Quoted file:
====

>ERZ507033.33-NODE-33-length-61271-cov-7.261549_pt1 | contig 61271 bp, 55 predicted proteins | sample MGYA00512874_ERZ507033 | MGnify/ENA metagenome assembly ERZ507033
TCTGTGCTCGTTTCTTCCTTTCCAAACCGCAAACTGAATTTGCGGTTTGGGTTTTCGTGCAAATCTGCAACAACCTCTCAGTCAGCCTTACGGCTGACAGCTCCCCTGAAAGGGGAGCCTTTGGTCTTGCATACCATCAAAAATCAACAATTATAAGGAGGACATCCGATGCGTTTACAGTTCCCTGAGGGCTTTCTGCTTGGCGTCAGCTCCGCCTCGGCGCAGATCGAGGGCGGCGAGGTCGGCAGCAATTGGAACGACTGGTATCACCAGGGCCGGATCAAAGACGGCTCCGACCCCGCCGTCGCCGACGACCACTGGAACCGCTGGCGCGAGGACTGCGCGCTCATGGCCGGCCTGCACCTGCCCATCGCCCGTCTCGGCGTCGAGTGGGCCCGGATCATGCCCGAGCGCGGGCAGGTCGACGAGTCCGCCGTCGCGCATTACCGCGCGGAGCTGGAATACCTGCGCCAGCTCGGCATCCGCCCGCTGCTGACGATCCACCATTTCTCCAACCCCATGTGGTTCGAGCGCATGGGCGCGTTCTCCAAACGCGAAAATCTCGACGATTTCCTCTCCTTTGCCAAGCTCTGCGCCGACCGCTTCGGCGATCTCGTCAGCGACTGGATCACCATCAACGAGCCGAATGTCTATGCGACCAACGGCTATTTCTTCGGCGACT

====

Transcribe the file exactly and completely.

>ERZ507033.33-NODE-33-length-61271-cov-7.261549_pt1 | contig 61271 bp, 55 predicted proteins | sample MGYA00512874_ERZ507033 | MGnify/ENA metagenome assembly ERZ507033
TCTGTGCTCGTTTCTTCCTTTCCAAACCGCAAACTGAATTTGCGGTTTGGGTTTTCGTGCAAATCTGCAACAACCTCTCAGTCAGCCTTACGGCTGACAGCTCCCCTGAAAGGGGAGCCTTTGGTCTTGCATACCATCAAAAATCAACAATTATAAGGAGGACATCCGATGCGTTTACAGTTCCCTGAGGGCTTTCTGCTTGGCGTCAGCTCCGCCTCGGCGCAGATCGAGGGCGGCGAGGTCGGCAGCAATTGGAACGACTGGTATCACCAGGGCCGGATCAAAGACGGCTCCGACCCCGCCGTCGCCGACGACCACTGGAACCGCTGGCGCGAGGACTGCGCGCTCATGGCCGGCCTGCACCTGCCCATCGCCCGTCTCGGCGTCGAGTGGGCCCGGATCATGCCCGAGCGCGGGCAGGTCGACGAGTCCGCCGTCGCGCATTACCGCGCGGAGCTGGAATACCTGCGCCAGCTCGGCATCCGCCCGCTGCTGACGATCCACCATTTCTCCAACCCCATGTGGTTCGAGCGCATGGGCGCGTTCTCCAAACGCGAAAATCTCGACGATTTCCTCTCCTTTGCCAAGCTCTGCGCCGACCGCTTCGGCGATCTCGTCAGCGACTGGATCACCATCAACGAGCCGAATGTCTATGCGACCAACGGCTATTTCTTCGGCGACT